This week’s announcement of the decision of the First-tier Tax Tribunal in favour of Colin Newell reclaiming VAT on his biomass business operations subsidised by the Renewable Heat Incentive Scheme (RHI), has also been declared good news for nonprofits relying on subsidies, such as the furlough scheme.
Colin Newell, whose biomass business dries and sells wood chips and other materials, won his case against HMRC, which claimed that only a proportion of Newell’s input tax was VAT deductible because a considerable amount of his income came from the Renewable Heath Incentive (RHI) scheme and was therefore outside the scope of the VAT system.
Mr Newell was advised by Glyn Edwards, VAT Director at MHA MacIntyre Hudson and David Small, an Advocate with Arnot Manderson Advocates in Edinburgh, who argued the VAT ought to be fully recoverable because VAT is not supposed to add to the costs of a fully taxable business and because HMRC’s stance would undermine the rationale behind the government’s subsidies for renewable energy.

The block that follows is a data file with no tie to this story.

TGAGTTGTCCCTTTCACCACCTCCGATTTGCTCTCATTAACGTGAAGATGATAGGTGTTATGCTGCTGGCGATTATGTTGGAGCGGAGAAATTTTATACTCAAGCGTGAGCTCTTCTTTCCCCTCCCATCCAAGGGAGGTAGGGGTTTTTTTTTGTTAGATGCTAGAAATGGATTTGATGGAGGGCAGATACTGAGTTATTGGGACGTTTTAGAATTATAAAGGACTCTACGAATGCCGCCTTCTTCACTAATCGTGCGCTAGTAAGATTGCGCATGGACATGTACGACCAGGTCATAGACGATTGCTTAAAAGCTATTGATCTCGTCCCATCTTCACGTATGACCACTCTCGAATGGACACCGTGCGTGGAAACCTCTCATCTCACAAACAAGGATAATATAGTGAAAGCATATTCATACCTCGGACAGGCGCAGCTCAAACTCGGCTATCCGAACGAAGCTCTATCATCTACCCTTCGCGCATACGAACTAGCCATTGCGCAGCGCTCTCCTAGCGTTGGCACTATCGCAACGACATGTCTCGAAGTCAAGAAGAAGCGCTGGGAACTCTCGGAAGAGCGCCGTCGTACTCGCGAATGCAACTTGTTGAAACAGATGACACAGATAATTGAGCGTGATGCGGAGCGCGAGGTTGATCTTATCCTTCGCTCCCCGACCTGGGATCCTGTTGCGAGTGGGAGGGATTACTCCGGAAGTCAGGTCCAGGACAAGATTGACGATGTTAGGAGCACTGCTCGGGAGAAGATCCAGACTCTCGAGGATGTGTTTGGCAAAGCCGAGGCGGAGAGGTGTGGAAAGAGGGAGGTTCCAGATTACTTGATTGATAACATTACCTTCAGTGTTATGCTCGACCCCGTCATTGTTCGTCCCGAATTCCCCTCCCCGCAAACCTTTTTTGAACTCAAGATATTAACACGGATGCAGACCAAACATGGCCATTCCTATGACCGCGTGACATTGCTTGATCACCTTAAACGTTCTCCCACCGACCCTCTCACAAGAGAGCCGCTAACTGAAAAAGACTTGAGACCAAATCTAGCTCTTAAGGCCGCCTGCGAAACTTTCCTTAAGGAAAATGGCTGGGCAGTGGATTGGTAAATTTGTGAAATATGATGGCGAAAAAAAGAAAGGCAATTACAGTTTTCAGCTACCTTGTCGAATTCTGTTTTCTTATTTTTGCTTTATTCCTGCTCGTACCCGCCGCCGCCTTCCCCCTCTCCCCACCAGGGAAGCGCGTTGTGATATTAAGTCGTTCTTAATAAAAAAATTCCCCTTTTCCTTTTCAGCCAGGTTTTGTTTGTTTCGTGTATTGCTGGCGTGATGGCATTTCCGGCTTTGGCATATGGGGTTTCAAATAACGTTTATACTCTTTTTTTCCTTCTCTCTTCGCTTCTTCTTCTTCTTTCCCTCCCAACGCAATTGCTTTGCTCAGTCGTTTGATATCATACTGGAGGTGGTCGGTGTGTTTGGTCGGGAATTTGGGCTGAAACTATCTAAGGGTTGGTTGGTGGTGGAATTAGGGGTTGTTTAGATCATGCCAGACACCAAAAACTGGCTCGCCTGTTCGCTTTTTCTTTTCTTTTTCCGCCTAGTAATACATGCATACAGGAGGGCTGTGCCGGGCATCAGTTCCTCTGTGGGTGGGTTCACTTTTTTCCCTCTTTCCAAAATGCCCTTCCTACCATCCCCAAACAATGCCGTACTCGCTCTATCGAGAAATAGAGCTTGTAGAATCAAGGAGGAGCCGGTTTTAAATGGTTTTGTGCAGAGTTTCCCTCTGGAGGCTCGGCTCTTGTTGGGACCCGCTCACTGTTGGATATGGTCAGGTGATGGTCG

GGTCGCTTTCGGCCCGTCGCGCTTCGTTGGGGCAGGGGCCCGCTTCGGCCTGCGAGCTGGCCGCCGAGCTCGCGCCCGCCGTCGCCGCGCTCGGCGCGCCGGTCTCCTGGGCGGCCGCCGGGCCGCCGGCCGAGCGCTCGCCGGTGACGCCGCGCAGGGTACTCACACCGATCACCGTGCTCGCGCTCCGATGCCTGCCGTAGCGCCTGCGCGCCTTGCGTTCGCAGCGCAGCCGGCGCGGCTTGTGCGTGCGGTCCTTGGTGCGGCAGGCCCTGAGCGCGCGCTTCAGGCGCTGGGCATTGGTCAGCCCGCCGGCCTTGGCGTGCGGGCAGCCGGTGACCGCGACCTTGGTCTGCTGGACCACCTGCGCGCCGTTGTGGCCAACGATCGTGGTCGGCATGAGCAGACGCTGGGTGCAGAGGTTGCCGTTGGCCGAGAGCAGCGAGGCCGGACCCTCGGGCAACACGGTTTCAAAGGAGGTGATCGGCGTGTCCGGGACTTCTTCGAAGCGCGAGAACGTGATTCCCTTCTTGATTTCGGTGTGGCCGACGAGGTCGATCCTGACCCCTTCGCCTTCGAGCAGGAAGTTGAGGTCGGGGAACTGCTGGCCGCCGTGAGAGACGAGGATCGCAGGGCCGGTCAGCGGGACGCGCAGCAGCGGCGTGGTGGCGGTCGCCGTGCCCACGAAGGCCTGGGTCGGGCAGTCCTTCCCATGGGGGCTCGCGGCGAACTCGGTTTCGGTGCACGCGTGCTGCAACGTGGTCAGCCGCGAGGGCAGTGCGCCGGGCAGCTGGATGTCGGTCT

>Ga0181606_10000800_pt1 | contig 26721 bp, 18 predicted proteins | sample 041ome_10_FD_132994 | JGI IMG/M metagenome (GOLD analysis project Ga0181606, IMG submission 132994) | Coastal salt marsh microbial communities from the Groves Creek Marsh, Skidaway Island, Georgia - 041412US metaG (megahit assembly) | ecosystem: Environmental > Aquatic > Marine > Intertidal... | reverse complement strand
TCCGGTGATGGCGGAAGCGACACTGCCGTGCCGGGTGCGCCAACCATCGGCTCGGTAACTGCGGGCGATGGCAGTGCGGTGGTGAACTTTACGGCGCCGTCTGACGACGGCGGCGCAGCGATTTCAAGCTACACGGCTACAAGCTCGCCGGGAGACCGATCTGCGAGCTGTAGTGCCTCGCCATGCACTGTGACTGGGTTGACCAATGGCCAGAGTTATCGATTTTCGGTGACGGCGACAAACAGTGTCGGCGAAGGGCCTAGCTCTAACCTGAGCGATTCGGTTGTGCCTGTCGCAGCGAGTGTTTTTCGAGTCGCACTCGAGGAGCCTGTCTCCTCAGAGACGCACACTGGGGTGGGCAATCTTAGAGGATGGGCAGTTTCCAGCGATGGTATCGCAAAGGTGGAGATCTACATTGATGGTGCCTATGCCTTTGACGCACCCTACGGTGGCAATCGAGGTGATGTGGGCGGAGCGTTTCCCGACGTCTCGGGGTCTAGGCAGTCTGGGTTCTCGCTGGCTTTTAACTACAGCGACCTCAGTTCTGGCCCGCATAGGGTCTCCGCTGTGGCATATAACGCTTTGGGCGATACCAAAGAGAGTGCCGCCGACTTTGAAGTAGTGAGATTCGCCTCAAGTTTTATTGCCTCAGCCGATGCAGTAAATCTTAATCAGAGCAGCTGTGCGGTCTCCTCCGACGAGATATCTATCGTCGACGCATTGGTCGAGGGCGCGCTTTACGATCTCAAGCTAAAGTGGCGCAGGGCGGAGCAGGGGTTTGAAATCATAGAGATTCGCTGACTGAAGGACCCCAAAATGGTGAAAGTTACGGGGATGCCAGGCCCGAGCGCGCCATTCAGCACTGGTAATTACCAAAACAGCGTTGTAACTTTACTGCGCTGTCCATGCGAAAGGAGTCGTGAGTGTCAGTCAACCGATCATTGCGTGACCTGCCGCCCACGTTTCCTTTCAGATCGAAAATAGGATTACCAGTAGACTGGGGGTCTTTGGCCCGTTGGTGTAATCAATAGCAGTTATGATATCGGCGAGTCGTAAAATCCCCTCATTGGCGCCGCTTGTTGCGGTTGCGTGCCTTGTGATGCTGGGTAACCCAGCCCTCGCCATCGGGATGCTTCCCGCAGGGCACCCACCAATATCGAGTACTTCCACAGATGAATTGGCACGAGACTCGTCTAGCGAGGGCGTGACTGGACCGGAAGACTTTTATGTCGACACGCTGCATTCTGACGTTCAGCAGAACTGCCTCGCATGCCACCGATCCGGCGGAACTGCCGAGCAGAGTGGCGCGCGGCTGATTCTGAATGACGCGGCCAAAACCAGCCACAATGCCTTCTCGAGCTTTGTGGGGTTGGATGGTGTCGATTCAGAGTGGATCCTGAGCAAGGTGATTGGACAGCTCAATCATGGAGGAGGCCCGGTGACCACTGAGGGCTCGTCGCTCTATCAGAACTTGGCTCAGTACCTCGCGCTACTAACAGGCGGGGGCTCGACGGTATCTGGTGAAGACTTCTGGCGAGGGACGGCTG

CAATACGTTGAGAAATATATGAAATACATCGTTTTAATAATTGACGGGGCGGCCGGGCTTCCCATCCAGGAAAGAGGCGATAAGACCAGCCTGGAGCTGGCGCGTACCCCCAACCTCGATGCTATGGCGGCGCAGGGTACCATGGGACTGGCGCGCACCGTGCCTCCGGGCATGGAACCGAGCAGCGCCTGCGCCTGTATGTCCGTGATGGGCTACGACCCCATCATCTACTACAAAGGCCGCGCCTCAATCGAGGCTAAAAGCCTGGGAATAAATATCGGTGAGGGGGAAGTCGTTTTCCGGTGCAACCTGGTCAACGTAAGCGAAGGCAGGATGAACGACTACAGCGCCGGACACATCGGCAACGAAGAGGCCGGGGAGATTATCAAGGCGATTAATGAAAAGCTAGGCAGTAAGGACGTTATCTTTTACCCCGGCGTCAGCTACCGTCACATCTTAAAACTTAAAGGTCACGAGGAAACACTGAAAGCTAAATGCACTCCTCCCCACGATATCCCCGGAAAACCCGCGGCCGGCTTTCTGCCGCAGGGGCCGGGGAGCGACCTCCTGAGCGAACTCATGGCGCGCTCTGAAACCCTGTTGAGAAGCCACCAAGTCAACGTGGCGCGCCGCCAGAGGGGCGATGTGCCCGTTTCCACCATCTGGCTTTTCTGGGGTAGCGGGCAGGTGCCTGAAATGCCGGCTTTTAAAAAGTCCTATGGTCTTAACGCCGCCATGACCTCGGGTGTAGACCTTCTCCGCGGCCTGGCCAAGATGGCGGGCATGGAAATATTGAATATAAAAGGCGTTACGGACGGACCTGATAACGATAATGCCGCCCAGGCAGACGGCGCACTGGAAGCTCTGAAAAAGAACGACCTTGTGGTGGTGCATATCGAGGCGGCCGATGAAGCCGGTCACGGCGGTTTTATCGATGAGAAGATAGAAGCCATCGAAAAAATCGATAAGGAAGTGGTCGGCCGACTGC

This argument prevailed and the court found no restriction of VAT could be justified where a business only makes taxable supplies, regardless of whether it has been supported by subsidy or even if it would not be viable without government support.
Speaking on the decision, Glyn Edwards commented:
“Mr Newell’s victory is not only of vital importance for every business drawing funding through the RHI, some of which were already fearing a clawback of VAT, but also for all businesses and charities in receipt of subsidies, such as the Coronavirus Job Retention Scheme (CJRS). A victory here for HMRC could have meant a sustained attempt to deny VAT recovery to a swathe of business and not-for-profit organisations, especially in the energy, farming and charitable sectors.
“The court’s decision preserves the neutrality of the VAT system. By trying to clawback VAT, HMRC was seeking to undermine the effectiveness of subsidies which the government had specifically designed to promote carbon efficient energy production as it targets net zero emissions by 2050. The RHI is absolutely critical to the renewable energy sector and a VAT clawback would have made the sector much less attractive to investors.
“Had it succeeded, HMRC would likely have extended its logic to agriculture. It’s even feasible that had the case gone the other way HMRC’s VAT clawback principle could have been applied to commercial operations and non-for-profit bodies that rely on various critical subsidies, including the furlough scheme (Coronavirus Job Retention Scheme). Such impacts would clearly have had massive implications for businesses across the UK, so today’s ruling should be welcomed far and wide.”